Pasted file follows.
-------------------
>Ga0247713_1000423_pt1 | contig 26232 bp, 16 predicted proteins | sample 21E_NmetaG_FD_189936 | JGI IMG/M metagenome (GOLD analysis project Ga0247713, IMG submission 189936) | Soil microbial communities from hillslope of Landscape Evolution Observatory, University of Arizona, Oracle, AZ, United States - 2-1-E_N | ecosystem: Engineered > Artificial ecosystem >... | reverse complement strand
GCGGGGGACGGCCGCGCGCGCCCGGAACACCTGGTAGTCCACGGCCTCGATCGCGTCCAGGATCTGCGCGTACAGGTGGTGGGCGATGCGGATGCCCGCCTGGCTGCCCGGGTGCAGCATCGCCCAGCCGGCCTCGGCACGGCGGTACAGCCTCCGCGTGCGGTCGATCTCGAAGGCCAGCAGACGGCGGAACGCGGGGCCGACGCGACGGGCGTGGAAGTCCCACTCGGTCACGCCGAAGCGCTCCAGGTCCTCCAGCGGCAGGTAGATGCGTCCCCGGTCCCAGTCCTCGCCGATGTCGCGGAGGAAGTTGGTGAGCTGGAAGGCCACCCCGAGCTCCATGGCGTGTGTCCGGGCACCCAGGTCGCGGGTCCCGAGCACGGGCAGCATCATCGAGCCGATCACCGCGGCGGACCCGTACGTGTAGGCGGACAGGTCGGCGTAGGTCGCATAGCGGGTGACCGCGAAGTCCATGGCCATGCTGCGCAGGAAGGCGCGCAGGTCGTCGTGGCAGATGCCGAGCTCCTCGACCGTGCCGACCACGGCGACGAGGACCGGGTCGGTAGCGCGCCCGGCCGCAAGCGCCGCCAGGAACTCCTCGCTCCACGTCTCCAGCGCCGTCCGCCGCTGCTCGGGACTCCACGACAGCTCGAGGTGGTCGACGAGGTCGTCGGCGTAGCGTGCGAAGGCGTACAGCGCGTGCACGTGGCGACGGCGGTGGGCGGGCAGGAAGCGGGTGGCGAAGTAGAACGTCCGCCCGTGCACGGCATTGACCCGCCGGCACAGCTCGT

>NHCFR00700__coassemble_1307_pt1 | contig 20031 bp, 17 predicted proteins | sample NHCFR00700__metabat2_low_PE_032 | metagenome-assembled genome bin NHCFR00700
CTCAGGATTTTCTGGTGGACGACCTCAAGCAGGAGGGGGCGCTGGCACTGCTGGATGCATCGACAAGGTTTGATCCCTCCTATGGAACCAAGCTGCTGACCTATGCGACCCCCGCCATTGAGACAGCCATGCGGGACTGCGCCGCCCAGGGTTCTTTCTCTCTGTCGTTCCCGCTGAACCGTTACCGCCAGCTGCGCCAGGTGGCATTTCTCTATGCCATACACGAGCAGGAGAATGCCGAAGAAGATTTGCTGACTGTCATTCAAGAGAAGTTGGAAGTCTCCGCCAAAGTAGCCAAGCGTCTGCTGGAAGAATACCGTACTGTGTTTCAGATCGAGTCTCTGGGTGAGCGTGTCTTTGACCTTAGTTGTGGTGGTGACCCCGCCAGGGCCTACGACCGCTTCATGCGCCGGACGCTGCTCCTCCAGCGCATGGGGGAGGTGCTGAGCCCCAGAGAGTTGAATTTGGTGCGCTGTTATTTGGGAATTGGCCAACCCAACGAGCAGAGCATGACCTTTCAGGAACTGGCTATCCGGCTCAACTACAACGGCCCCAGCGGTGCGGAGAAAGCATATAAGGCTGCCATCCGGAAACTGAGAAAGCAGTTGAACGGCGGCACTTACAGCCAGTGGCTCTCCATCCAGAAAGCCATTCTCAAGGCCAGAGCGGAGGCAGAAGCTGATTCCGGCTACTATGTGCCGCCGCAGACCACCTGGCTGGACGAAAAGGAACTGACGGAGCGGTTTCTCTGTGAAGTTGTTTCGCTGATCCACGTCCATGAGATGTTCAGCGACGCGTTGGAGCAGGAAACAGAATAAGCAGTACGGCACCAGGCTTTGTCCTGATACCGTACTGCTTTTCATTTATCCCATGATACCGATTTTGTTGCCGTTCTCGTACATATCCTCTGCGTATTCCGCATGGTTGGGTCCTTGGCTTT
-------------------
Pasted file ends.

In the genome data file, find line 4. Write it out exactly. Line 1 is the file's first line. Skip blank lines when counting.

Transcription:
CTCAGGATTTTCTGGTGGACGACCTCAAGCAGGAGGGGGCGCTGGCACTGCTGGATGCATCGACAAGGTTTGATCCCTCCTATGGAACCAAGCTGCTGACCTATGCGACCCCCGCCATTGAGACAGCCATGCGGGACTGCGCCGCCCAGGGTTCTTTCTCTCTGTCGTTCCCGCTGAACCGTTACCGCCAGCTGCGCCAGGTGGCATTTCTCTATGCCATACACGAGCAGGAGAATGCCGAAGAAGATTTGCTGACTGTCATTCAAGAGAAGTTGGAAGTCTCCGCCAAAGTAGCCAAGCGTCTGCTGGAAGAATACCGTACTGTGTTTCAGATCGAGTCTCTGGGTGAGCGTGTCTTTGACCTTAGTTGTGGTGGTGACCCCGCCAGGGCCTACGACCGCTTCATGCGCCGGACGCTGCTCCTCCAGCGCATGGGGGAGGTGCTGAGCCCCAGAGAGTTGAATTTGGTGCGCTGTTATTTGGGAATTGGCCAACCCAACGAGCAGAGCATGACCTTTCAGGAACTGGCTATCCGGCTCAACTACAACGGCCCCAGCGGTGCGGAGAAAGCATATAAGGCTGCCATCCGGAAACTGAGAAAGCAGTTGAACGGCGGCACTTACAGCCAGTGGCTCTCCATCCAGAAAGCCATTCTCAAGGCCAGAGCGGAGGCAGAAGCTGATTCCGGCTACTATGTGCCGCCGCAGACCACCTGGCTGGACGAAAAGGAACTGACGGAGCGGTTTCTCTGTGAAGTTGTTTCGCTGATCCACGTCCATGAGATGTTCAGCGACGCGTTGGAGCAGGAAACAGAATAAGCAGTACGGCACCAGGCTTTGTCCTGATACCGTACTGCTTTTCATTTATCCCATGATACCGATTTTGTTGCCGTTCTCGTACATATCCTCTGCGTATTCCGCATGGTTGGGTCCTTGGCTTT